“Have we ever made an emotional decision?” Warren Buffett asked his long-time business partner and friend, Charlie Munger, at the 2023 Berkshire Hathaway annual shareholder’s meeting. Being emotional with money is common with most people, after all.
Buffett said that he had never made an emotional investment decision in his life. And Munger agreed.
This was my favorite takeaway from their annual meeting. And it doesn’t come as a surprise. Buffett and Munger are famous for their rational decision-making.
When it comes to financial decisions, we must act like robots. We can’t let emotions get in the way.
The question is: Can you learn how to remove emotions from your decision-making process?
In my experience, the answer is yes. I’ve always been very emotional when it came to my investment decisions.
Like most stock market investors, I was either too greedy or too fearful. When I saw an opportunity I invested too much money and got obsessed with the outcome. Then, when it didn’t work out in the short term, I would get scared and sell.
Let me share two things I’ve learned from observing Warren Buffett about removing emotional money decisions.
1. Future returns is the name of the game
What I’ve noticed is that Buffett always talks about money in future terms. For instance, if you want to buy a $1,000 iPhone, you’re actually paying $2,488.32 for the device.
Buffett always believes he’s able to compound his money at least with a 20% annual return. If you invest that $1k for 5 years at 20%, you end up with $2,488.32.
This is one of the most important lessons I’ve learned from Buffett. You always have the option to invest with every spare dollar you have.
If you spend that money on objects or services, that money is gone. You must always keep in mind that you have another option. You could’ve invested that money.
Because I’m not Buffett, I always think about the option of compounding my money at 10% in the stock market. If I want to make a purchase, I quickly multiply it by 1.5 in my mind.
That’s because 10% a year over 5 years on every dollar gives you $61 cents of return.
The price of the thousand-dollar iPhone is actually $1600. I should technically multiply it by 1.6, but since I’m not good at doing math in my mind, I use 1.5.
I do it with everything. If I look at something that’s $300, I think, “50% of 300 is 150, so this thing is actually $450.”
Is that worth it? Or should I just invest my money in the market?
This thought exercise forces you to think about the math behind your spending. It turns your financial behavior into a rational process.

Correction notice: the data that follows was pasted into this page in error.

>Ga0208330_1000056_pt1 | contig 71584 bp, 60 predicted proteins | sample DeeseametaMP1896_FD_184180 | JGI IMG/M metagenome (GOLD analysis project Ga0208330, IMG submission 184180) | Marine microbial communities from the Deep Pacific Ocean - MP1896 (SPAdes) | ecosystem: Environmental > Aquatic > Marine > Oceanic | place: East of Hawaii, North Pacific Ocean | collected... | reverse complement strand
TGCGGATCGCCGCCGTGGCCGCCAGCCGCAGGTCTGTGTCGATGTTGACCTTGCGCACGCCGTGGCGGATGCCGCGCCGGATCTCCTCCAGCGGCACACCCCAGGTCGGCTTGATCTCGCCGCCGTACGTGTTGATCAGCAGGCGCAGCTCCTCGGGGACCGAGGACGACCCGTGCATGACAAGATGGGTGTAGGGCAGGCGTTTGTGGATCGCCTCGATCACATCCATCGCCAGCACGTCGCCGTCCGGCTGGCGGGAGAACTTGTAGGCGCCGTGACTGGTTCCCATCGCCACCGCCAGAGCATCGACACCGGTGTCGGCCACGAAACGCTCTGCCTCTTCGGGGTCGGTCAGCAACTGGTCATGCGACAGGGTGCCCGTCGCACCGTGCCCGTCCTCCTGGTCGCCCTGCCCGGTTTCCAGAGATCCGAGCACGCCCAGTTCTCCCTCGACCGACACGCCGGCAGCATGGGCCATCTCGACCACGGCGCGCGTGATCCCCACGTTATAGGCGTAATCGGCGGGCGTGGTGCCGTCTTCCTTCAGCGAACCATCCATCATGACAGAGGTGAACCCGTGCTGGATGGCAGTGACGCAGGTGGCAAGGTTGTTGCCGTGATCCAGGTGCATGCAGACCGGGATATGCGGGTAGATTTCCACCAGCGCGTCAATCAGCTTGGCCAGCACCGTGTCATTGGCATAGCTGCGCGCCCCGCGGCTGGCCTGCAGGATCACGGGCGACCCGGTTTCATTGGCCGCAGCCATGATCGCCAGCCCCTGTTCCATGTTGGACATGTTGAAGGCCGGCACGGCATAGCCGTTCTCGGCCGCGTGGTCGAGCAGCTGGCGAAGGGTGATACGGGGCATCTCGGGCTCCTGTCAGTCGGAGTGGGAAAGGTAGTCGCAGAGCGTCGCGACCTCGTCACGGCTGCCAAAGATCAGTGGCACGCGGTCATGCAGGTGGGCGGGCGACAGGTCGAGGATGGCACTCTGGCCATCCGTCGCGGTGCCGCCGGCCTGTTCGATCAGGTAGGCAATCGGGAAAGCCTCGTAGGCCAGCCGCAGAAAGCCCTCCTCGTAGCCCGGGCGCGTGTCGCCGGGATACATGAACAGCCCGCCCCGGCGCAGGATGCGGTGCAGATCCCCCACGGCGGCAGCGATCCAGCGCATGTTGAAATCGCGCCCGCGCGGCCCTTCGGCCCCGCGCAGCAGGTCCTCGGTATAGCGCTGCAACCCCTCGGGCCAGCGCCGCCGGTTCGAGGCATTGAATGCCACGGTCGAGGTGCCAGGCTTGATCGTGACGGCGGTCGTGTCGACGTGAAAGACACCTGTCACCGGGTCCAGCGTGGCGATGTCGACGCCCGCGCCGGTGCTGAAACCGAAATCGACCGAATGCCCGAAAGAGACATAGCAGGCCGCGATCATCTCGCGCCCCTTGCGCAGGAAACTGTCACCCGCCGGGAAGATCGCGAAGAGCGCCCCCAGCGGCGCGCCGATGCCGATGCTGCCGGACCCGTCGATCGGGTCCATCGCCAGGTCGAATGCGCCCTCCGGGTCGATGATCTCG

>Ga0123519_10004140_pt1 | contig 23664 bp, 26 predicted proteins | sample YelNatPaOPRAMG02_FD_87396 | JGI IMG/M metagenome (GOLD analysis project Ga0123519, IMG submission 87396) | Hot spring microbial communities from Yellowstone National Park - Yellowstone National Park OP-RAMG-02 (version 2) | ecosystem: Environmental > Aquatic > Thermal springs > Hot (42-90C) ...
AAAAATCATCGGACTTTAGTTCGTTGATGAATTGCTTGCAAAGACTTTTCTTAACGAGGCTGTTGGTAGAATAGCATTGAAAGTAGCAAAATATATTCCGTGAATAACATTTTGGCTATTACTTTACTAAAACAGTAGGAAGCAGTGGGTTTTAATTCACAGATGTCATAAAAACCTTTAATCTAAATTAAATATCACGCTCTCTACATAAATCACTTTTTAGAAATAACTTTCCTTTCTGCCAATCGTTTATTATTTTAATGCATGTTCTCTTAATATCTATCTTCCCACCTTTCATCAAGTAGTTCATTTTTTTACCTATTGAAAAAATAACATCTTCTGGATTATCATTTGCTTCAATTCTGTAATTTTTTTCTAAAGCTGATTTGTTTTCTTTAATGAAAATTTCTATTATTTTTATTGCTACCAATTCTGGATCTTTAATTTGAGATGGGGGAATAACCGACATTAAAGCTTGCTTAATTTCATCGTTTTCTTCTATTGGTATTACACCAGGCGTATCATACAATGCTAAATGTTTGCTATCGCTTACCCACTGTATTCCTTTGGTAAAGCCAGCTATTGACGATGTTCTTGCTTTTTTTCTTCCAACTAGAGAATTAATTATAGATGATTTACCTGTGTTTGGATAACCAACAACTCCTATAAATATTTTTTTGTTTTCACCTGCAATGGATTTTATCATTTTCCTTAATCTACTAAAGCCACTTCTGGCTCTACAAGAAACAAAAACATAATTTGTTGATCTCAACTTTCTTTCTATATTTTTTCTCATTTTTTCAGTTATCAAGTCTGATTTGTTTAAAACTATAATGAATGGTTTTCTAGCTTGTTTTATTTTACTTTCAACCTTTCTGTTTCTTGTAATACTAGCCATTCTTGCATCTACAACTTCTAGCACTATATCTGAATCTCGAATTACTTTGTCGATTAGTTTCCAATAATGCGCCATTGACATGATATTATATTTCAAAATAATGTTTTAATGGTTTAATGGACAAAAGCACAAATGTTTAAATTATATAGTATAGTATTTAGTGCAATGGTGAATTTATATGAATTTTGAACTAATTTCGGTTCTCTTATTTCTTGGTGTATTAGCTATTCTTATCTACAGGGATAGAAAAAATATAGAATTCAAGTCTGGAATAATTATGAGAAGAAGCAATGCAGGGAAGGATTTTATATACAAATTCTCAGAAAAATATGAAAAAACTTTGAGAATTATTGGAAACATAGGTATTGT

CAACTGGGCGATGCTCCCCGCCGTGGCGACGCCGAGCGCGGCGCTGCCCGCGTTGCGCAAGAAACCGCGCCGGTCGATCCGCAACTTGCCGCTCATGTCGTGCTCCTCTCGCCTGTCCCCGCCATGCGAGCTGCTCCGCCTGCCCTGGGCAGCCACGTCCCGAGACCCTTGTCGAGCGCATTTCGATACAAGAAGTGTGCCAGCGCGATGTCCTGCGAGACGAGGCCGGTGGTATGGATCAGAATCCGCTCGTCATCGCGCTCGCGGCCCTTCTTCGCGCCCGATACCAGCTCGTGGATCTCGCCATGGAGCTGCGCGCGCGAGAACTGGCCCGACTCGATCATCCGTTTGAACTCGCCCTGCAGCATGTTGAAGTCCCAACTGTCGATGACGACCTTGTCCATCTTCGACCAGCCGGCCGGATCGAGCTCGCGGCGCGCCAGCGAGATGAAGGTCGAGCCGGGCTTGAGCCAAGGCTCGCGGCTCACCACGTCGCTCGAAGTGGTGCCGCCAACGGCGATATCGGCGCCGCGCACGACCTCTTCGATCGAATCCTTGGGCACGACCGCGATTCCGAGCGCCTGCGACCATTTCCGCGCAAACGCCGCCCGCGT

2. Keep your expenses low
Look at some of the frugal things Buffett does:
- He buys a new car roughly every 7 to 8 years
- He’s living in the same house since 1958 (he was 28 when he bought his house)
- He was born in Omaha, which is not an expensive city,4Source: Omaha Share Location and lived there his entire life (except for brief stints in Washington and New York when he was young)
- His company has been in the same office building for 56 years and only has a staff of 25 people5Source: Yahoo Finance
- Playing bridge: He plays up to 8 hours a week.
- Playing the ukulele: He started in college and even performed a duet with singer-songwriter Paul Anka at a Berkshire Hathaway shareholder meeting.
- Collecting stamps: Buffett has been interested in collecting stamps since childhood and has amassed a large collection over the years.
- Reading: He’s a voracious reader and has credited his success to investing in his habit of reading for hours every day. He reportedly reads several newspapers a day and has been known to read up to 500 pages a day.
These hobbies don’t cost much and are simple.
Here’s my takeaway from his simple life: Buffett’s lifestyle keeps him grounded. Because he loves his work so much, he doesn’t have the desire to fill his life with other things.
What costs the most in life? Big houses, vacations, cars, designer clothing, jewelry, luxury watches.
Another thing that drains your bank account is living in popular places. You pay a premium for living in desirable places like LA, Miami, NYC, London, Paris, Dubai, and so forth.
Buffett has literally 0 of that in his life. He lives a simple life in a simple city.
Think about it: When you have a peaceful life, you have mental peace too. That means less emotional ups and downs. That means you’re setting yourself up to make rational and level-headed decisions in your life.
Emotions are good, just not with your money
Buffett nuanced his statement on not making emotional investment decisions:
“You don’t want to be a no-emotion person in all of your life. You definitely want to be a no-emotion person making an investment or business decision.”
I’m a firm believer that your lifestyle influences your emotions more than most people acknowledge.
If you have a stressful job and live in an expensive city and you spend all your money so you can be fashionable, how can you ever expect to be grounded?
I’ve seen this with myself too. When I lived in London I was just a more agitated person. The city moves fast, which subconsciously impacted me. I had to keep up.
Last year I spent four months in Marbella, Spain. It’s an odd place. I went for the weather and scenery. But all I saw were luxury cars and people with expensive clothes.
If you’re surrounded by that environment, you get pulled into that energy. Or, you get repelled by it, which is what happened to me. I prefer to be surrounded by normal people in a normal city.
A normal life helps me to focus on the things I truly enjoy. And that in turn calms me down, which helps me to do a better job and enjoy my life even more.
Money, emotions, life. All these things are connected. If you get the balance right, everything will work out well for you. If you don’t, everything can work against you.
So fix your lifestyle and everything else will follow.